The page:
In a decision that might have an impact on realty prices, the Bombay High Court has upheld the decision of the Union government to levy service tax on construction of flats and shops. A division bench held by Justice DY Chandrachud and Justice Amjad Sayed on Friday upheld the decision of the Centre to levy service tax, saying it was legal and constitutional.
Maharashtra Chamber of Housing Industries (MCHI) had filed a petition challenging the decision mainly on the ground levying service tax on land and landed properties was the prerogative of the state government and therefore the Centre could not impose such tax on the construction industry.
MCHI prayed that the Centre’s decision to levy service tax on construction of properties may be struck down as it was illegal and unconstitutional.
The Union government had amended the Finance Act of 2009 and imposed 2.5% service tax on construction of flats and shops with effect from July 1, 2010.
The bench concurred with the argument of the Additional Solicitor General of India Darius Khambata that construction activity was a service and so the union government was empowered by the Constitution to levy service tax.
To buttress his argument, Khambata cited several Supreme Court judgments and also quoted provisions of Maharashtra Ownership of Flats Act which allows registration of flats and shops even before they are constructed and are ready for possession.
The judges felt that the decision of the Centre was absolutely legal and constitutional and that it could levy service tax on the construction of properties such as flats and shops.
Grounds on which the High Court dismissed the petitions can be summarised as follows:
• Various judgements of the Supreme Court bring out the principle that the incidence of tax, the stage at which it is collected and the machinery for its collection do not have a bearing on the constitutional validity of the tax imposed. What is important is the object of tax or taxable event.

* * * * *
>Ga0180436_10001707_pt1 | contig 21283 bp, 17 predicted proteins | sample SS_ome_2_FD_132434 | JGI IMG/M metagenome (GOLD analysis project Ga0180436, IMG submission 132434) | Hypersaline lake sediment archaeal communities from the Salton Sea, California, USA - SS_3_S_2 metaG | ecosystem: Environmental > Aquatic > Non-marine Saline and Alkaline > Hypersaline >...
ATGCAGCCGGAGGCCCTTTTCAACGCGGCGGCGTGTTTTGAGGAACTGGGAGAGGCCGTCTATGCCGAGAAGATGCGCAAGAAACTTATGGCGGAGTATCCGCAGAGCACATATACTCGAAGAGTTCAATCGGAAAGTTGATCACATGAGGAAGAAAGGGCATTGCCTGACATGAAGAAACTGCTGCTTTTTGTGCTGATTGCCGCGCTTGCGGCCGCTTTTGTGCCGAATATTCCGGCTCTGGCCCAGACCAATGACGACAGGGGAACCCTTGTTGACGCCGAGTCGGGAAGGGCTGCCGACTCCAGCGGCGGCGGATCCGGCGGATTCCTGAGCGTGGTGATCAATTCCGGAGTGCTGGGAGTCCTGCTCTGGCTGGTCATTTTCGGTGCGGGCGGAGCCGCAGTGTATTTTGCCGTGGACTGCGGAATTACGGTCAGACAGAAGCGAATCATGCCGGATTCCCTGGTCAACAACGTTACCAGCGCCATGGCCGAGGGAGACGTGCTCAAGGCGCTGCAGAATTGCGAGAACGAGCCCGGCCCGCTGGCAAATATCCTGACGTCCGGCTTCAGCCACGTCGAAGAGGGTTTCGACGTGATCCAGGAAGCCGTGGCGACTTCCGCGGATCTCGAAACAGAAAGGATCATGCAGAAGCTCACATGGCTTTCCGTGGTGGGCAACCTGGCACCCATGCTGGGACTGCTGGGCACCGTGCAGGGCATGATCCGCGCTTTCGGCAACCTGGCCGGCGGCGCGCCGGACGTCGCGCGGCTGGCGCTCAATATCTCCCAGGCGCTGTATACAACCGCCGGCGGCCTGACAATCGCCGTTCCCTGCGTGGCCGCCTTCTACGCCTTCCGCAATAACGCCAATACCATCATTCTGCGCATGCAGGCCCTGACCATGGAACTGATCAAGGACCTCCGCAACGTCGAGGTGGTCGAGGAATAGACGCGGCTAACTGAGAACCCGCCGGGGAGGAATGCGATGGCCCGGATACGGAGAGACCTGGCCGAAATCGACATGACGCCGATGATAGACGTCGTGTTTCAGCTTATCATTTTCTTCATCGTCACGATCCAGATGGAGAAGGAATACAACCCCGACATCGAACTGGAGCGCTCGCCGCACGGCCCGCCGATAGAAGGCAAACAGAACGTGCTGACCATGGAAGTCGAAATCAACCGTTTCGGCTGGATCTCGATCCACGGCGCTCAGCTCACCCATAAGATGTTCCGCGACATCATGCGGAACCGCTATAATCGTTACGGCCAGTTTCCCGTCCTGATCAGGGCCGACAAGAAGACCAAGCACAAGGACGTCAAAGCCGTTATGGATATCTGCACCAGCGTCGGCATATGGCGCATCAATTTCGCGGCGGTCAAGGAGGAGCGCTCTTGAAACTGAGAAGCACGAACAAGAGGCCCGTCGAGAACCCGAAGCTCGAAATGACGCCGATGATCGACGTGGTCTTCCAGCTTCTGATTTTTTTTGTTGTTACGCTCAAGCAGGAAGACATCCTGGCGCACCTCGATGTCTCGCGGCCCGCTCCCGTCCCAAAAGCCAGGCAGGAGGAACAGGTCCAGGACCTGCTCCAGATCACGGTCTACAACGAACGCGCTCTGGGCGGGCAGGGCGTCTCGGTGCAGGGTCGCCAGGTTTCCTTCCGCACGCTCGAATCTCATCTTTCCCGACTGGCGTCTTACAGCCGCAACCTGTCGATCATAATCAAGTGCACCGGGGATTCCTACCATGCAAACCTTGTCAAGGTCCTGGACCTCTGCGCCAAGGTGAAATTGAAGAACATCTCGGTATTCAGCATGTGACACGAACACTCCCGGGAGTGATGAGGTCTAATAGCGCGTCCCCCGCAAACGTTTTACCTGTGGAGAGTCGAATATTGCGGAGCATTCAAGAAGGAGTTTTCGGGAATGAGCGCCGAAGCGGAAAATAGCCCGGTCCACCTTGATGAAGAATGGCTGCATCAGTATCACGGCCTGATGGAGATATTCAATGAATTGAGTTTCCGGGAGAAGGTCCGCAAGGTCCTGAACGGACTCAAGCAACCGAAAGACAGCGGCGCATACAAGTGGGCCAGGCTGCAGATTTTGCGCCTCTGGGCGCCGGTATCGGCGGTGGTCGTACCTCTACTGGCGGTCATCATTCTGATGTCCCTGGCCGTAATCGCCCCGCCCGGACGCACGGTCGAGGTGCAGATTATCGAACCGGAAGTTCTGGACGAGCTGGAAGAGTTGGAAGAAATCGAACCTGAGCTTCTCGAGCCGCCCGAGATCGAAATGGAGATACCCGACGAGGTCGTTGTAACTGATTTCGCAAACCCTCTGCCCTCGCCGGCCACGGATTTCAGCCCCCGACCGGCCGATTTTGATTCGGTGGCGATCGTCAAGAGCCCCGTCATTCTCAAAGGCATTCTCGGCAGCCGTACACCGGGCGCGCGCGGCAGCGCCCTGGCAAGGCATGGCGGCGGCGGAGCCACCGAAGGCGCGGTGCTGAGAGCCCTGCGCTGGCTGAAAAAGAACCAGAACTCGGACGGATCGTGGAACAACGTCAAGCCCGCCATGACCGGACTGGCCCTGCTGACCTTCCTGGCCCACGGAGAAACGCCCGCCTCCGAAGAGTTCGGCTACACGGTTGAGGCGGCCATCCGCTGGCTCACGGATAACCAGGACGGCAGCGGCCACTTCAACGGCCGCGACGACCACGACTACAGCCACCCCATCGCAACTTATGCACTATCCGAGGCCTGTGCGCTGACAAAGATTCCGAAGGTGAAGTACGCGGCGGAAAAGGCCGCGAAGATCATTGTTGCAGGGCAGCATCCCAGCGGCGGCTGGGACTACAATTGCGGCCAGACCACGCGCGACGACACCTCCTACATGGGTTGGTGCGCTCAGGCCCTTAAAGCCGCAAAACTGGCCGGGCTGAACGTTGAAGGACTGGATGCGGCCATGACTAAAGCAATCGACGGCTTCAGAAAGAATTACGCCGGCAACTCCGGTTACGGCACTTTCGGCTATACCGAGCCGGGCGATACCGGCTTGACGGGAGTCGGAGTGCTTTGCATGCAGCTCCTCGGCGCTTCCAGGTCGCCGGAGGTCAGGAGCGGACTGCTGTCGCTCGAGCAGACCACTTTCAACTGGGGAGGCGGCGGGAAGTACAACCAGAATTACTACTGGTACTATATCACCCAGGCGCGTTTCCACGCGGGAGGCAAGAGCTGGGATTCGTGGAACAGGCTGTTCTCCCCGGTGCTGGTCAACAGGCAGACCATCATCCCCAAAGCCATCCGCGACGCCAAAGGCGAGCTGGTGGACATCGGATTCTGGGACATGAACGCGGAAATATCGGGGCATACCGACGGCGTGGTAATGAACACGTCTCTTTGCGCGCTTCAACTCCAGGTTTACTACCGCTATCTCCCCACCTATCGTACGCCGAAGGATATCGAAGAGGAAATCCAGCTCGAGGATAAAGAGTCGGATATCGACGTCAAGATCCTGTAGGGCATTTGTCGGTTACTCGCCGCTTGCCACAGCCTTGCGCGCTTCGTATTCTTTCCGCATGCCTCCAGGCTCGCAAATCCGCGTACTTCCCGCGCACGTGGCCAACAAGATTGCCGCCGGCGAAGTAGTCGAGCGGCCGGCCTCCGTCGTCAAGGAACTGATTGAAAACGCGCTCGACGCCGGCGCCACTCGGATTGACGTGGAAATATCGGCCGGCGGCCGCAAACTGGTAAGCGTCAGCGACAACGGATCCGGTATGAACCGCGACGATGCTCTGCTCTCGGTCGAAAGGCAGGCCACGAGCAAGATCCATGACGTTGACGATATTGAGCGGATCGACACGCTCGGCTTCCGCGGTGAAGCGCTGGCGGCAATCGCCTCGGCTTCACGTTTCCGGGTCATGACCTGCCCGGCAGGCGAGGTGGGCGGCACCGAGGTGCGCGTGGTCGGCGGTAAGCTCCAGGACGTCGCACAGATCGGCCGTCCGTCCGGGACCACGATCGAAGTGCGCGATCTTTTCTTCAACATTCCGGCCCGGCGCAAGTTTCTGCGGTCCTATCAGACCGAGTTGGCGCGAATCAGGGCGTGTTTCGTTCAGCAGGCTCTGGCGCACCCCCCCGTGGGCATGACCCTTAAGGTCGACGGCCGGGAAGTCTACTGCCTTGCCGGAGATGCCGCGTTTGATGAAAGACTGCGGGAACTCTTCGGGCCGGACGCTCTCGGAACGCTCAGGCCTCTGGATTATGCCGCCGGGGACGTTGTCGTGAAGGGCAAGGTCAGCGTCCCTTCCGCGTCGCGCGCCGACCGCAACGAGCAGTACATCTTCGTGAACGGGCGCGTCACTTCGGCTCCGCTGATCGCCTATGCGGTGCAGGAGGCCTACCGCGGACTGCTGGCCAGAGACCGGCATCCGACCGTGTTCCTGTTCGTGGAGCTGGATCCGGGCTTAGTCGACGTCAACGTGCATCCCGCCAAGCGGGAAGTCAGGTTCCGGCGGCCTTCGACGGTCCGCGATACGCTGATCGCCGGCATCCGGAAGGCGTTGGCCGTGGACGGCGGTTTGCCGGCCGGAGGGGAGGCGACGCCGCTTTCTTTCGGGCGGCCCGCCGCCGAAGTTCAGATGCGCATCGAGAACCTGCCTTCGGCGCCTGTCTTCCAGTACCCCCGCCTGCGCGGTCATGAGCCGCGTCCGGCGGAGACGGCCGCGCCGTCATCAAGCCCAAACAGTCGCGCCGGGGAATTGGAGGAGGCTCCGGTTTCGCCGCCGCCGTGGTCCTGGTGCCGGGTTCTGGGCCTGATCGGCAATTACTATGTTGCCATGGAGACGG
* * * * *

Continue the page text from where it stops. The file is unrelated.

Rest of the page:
• A determination of whether the tax in its true nature is a tax on land and buildings must, therefore, depend upon the object of taxation or the taxable event on which the charge of tax arises.
• While levy on construction services was imposed earlier, the CBEC, though its Circular dated 29 January 2009, opined that a service provided by a seller in connection with the construction of a residential complex till the execution of a sale deed would be in the nature of self-service.
• The amendments in 2010 sought to bring within the ambit of Service tax such cases which remained out of the purview of tax net tax merely on account of the timing of the execution of the agreement.
• The amendment creates a legal fiction as to what constitutes a service by a builder to a buyer. It has two pre-requisites: one, construction of a new building/ complex must be intended for sale and two, a sum must be received from or on behalf of the prospective buyer by the builder before the grant of a completion certificate by the competent authority.
• Different parts of the country follow different patterns of agreements. The legislative intent behind the amendment was to bring about a parity in tax treatment by stipulating that unless the entire consideration for the property is paid by the prospective buyer after the completion of construction, the activity of construction would be deemed to be a taxable service provided by the builder to the prospective buyer.
• The charge of tax is not a charge on land or building as a unit, nor is it a tax on the general ownership of land; thus, it is not a tax which is directly imposed on land and buildings.
• Various rulings of the Courts have held that a tax on a transaction involving a transmission of title or a transfer of land and buildings is not a tax on land and buildings under Entry 49 List II of the Constitution.
• The legislative assessment that a service is rendered by builders to buyers during the course of construction activities does not impinge upon the constitutional validity of the tax once the true nature and character of the tax is held not to fall within the scope of Entry 49 of List II.
• So long as the tax does not fall within any head of legislative power reserved to the States, the tax must necessarily fall within the legislative competence of Parliament, since the residuary power to legislate on a subject which does not fall within the exclusive domain of the States is vested in Parliament under Article 248 read with Entry 97 of List I.
• As far as preferential location services are concerned, what is taxed therefore is the value addition involved in the rendering of the service. The fact that the service is rendered in the context of a location, does not make it a tax on land within the meaning of Entry 49 of List II.
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